I put aluminum pistons in my 27 Roadster back in 1989. The car has not been driven much and I have noticed the engine had gotten harder to turn over. After pulling the pistons I found the pins are almost stuck in place. A little cleaning with 600 weight sandpaper in the bore where the pin goes has freed everything up, but I now notice that there are no lubrication holes like the original iron pistons have.
Has anyone else experienced this seizing up with alu pistons? I'm not sure if it's due to the very little driving for so many years or if it's the lack of sufficient lubrication. I have been using a 10W-30 mineral oil but want to switch to 5W-30 synthetic when I get it all back together.
Thanks for your input.
I had that Question and was told to drill a hole on where the pin goes all the way past the upper part that holds pin just to the right of the blue dot not to close to the edge and center in the middle
Thanks Lorenzo. Just to clarify, the hole should centered on the right side of the blue dot, not in the middle of it?
Switching to 5-30 is a good idea but not to synthetic in T.
You need to change the oil more often. It would not be done often enough if you used the much more expensive synthetic oil.
You need to change the oil every year or every 500 miles, whichever comes first.
Engine seizing is usually caused by the piston pins but I have had one seize at the pistons due to brown crud on the piston walls.
I think I would drill a 1/8" hole right through both top and bottom of each side.
I took a 235 Chev 6 apart last weak that had stuck rings. Some of the piston pins were very tight. after cleaning them they are just fine. Some rings were rusted in their grooves. The owner was not been changing oil often enough. Although he used 10-30 high detergent oil it had a 3/8" pancake of sludge in the bottom of the pan.
Each piston has two oil holes on the outside of the piston at each end of the piston pin.
Thanks for the timely heads up on pistons without oil holes. I just looked at a set I have, no oil holes.
I looked at my new pistons and they have holes drilled. I do not know if the machine shop drilled them or not.
I've bought a couple of sets of alu pistons from Snyder's in the last couple of years - both sets have oil holes drilled for the piston pins but 6 out of eight piston pins were too tight in their holes - should have been easily fixed by the manufacturer, but instead I had to free them up with yellow timesaver and lots of elbow grease ( )
Here is my new pistons for you to view.... You can see the holes.
Eric, just like travis did,the colored dot i was told is a mark to math weght in sets
I took off the oil pan inspection pan to check it. The engine was under a tarp outside for a few years. Before I installed it in a speedster, The engine runs fine and does not use oil. But the way it was stored I wanted to check the lower end. I found the engine had been over hauled and had new alu pistons installed that does not have lube holes shown or that can be seen. I have driven the car about 400 miles with out any problems, Now my question? Pull and drill pistons or not?
FYI My original cast irons do NOT have any holes...
I am not an expert on model T engines, but being a mechanical engineer (retired) and having read on the forum about many seizure problems on piston pins in aluminum pistons, my opinion now is that a loose pin fit is more important than an oil hole to ensure lube oil is drawn into the piston/pin bearing surface while the engine is running. The pumping action of the pin should transfer the oil splashed into the bottom of the piston as long as the pin is not too tight and the oil viscosity is not too high.......I would be interested to hear what others more experienced with these engines think about my theory stated here.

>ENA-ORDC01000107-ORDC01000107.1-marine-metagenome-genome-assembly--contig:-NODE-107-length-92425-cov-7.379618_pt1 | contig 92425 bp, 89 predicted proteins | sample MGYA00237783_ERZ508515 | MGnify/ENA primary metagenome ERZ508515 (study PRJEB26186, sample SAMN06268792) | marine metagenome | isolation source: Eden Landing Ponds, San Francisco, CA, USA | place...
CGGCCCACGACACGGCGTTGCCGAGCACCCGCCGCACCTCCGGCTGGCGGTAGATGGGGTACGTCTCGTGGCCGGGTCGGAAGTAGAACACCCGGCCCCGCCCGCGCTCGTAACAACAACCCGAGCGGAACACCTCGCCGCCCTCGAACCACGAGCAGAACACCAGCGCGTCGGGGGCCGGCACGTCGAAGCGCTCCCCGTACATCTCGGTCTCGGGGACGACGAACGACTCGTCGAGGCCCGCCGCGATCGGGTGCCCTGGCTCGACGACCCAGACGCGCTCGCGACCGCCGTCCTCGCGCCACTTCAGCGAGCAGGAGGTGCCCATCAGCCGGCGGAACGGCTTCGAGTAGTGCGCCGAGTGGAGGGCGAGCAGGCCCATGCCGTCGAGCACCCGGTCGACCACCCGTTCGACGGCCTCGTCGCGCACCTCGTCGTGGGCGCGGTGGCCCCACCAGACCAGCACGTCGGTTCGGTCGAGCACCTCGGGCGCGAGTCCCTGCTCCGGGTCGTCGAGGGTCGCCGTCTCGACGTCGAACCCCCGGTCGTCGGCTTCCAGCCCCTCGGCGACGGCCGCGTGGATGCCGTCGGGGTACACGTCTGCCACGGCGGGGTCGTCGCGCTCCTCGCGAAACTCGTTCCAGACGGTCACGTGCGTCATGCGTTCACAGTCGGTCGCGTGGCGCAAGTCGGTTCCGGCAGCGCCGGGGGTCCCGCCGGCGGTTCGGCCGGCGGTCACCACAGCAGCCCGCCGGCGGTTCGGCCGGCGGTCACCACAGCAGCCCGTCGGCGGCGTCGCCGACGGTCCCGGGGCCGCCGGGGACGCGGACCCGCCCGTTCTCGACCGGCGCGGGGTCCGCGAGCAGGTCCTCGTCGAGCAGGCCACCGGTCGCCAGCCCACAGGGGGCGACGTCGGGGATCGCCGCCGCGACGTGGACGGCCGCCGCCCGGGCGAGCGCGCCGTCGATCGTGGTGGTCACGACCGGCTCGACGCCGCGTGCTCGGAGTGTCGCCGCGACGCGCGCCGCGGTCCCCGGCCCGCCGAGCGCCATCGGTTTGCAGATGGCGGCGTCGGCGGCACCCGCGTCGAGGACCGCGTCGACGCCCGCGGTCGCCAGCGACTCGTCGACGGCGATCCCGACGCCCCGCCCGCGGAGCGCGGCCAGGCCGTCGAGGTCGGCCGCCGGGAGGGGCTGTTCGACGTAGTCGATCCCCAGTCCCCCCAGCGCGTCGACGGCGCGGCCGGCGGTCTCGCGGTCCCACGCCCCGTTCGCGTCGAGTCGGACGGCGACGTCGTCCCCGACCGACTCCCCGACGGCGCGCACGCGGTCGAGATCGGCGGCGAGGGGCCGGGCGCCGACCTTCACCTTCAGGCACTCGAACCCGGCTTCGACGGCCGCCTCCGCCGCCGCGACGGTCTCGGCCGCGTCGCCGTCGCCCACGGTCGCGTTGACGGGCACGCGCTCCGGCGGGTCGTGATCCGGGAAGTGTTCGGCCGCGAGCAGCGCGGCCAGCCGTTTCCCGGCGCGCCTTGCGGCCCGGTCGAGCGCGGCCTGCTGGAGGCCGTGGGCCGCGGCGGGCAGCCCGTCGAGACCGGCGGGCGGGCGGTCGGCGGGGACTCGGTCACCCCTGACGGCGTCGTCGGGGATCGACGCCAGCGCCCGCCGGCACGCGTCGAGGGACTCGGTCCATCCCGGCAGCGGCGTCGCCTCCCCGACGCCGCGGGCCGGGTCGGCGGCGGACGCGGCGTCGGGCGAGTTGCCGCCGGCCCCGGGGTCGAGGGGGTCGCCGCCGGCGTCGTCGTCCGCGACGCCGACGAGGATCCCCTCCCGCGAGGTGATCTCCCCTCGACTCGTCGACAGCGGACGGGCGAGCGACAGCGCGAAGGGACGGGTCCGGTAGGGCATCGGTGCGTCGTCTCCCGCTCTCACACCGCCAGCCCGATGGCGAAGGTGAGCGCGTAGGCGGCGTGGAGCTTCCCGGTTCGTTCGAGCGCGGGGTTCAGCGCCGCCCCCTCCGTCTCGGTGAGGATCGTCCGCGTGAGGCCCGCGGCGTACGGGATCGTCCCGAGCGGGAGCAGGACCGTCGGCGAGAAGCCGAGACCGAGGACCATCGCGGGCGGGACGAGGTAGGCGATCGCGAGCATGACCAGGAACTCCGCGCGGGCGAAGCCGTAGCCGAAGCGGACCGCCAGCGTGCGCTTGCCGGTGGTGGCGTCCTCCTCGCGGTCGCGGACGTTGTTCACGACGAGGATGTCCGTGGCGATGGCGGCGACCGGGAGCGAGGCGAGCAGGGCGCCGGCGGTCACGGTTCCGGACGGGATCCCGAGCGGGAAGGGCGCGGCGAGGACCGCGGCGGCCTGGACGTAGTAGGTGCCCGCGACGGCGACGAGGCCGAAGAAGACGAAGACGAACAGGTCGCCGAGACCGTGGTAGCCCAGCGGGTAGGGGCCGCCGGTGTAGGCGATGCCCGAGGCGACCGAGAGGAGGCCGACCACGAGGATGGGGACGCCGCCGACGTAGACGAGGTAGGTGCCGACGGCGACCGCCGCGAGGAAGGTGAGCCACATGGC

Larry: Neither am I any expert, but the general rule is if it's not broken, you don't have to fix it
Beware of signs like Eric experienced like the engine getting harder to turn over - or some new kind of noise from the engine.
I have used the brand of pistons in the picture (when they used to be supplied with the proper length pins - they started to come thru with pins that were much too short a couple years ago and I stopped using them - If the pins are much shorter than a stock FORD pin, that may also be your problem with these pistons sticking). Other than that, I can tell you that they work fine if they are properly prepared... With that being said, the pin bores have to be line-honed on a piston pin honing machine prior to use. The pistons appear to be CNC machined and not finish honed at the factory. The bores sometimes have some light machining marks and sometimes are not in exact alignment. Generally if I hone the bore to .001 over the pin, I can look thru the bore and see about 80% fine cross hatching from the hone and 20% of the original un-touched bore. This has always been all that had to be done to get satisfactory service out of these pistons.
I am going to leave them with out the oil holes for now. The engine starts and runs fine and there is no noise. I am putting the inspection cover back and taking the old girl out for a ride. Thanks for the advice.
I tell you what my pins fit like perfect... It is just a smooth perfect fit like it was just made in nature to be together. How can you tell if the pins are too tight?
Travis, here's a citation from Dave Huson in this thread: http://www.mtfca.com/discus/messages/257047/322924.html?1353327910
"Years ago The best T mechanic in the country told me to slap a piston in your cupped hand and if the pin does not drop out its TOO TIGHT. The old method of installing a rod and holding the piston horizontally and see if the rod falls down can still be too tight."
I used yellow timesaver to get that result - lots of work, but still cheaper/faster than taking the pistons to a machine shop for honing..
Thanks for all your input. I'll put some holes in my pistons like Travis'.